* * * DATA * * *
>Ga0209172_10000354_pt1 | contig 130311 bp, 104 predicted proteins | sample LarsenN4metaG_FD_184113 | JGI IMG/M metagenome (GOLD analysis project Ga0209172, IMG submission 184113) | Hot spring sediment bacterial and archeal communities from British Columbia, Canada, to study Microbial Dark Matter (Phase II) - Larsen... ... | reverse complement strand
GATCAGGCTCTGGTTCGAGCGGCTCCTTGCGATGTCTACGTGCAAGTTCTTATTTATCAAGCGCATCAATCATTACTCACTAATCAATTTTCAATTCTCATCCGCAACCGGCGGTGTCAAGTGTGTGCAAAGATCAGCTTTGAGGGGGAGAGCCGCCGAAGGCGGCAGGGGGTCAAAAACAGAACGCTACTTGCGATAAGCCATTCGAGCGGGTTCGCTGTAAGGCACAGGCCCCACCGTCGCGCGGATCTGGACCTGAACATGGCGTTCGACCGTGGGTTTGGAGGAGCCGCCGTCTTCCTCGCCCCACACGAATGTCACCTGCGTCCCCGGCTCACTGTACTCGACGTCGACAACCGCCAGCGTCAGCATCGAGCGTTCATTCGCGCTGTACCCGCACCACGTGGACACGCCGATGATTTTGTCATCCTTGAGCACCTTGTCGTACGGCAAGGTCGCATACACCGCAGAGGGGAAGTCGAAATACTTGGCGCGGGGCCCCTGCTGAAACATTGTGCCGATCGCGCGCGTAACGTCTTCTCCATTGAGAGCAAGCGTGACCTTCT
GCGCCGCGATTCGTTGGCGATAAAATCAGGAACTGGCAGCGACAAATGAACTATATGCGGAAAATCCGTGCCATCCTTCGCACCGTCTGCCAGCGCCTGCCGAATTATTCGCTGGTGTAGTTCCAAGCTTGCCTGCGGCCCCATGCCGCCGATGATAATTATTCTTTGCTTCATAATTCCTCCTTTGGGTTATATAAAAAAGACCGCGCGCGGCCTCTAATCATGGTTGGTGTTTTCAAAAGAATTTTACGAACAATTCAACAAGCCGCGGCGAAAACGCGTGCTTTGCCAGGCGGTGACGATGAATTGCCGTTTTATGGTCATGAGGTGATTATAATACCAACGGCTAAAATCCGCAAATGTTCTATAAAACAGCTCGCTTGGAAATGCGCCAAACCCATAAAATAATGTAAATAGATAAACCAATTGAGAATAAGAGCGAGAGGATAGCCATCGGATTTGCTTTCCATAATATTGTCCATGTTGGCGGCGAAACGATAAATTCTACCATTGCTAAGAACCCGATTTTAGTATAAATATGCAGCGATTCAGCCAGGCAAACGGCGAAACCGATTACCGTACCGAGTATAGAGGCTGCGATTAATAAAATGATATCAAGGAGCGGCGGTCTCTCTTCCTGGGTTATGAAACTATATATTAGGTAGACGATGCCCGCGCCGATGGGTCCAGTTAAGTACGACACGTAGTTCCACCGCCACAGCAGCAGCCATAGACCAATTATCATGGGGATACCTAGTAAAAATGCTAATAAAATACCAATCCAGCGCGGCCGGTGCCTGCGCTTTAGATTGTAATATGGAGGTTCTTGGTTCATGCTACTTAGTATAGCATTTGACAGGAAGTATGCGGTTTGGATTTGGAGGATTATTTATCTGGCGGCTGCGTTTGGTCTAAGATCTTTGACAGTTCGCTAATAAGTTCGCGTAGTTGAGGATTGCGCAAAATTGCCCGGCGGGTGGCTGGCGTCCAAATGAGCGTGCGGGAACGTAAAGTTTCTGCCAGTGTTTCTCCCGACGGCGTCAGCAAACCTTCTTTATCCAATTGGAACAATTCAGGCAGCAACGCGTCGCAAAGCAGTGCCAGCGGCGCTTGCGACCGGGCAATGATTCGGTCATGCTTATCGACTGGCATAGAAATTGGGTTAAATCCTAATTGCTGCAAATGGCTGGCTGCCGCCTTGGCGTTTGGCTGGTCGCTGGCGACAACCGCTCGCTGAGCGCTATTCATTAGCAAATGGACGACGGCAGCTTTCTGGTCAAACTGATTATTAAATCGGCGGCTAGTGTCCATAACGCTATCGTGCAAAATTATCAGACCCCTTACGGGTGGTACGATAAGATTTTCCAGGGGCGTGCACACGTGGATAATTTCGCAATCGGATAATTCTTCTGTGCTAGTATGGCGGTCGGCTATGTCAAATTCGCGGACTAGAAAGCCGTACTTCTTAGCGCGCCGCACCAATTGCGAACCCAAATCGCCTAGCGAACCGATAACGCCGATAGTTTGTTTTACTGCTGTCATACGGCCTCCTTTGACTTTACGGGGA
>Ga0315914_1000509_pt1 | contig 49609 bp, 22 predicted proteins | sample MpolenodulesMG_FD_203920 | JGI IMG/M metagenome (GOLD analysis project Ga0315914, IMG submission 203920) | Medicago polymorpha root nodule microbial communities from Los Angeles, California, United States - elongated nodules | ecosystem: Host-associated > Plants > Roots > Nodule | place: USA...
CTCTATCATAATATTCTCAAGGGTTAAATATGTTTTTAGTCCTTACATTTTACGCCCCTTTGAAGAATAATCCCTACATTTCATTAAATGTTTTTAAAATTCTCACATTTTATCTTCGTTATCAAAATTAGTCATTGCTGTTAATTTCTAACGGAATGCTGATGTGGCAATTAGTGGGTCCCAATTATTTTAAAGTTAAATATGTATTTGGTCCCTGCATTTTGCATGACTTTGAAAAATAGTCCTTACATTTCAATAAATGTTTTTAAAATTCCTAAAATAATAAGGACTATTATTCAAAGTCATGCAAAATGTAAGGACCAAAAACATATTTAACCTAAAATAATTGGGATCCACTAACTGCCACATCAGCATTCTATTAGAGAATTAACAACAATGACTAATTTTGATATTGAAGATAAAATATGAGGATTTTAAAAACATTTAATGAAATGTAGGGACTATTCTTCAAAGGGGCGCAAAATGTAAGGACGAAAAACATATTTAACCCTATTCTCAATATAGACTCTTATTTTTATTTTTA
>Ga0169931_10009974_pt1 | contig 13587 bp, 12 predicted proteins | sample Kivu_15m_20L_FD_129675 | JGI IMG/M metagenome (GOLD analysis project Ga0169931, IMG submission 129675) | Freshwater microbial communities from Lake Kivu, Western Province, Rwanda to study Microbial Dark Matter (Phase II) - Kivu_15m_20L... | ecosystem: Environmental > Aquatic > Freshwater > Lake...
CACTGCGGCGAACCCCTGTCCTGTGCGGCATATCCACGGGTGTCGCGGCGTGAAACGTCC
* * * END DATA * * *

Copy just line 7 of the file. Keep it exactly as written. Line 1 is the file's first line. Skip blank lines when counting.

CACTGCGGCGAACCCCTGTCCTGTGCGGCATATCCACGGGTGTCGCGGCGTGAAACGTCC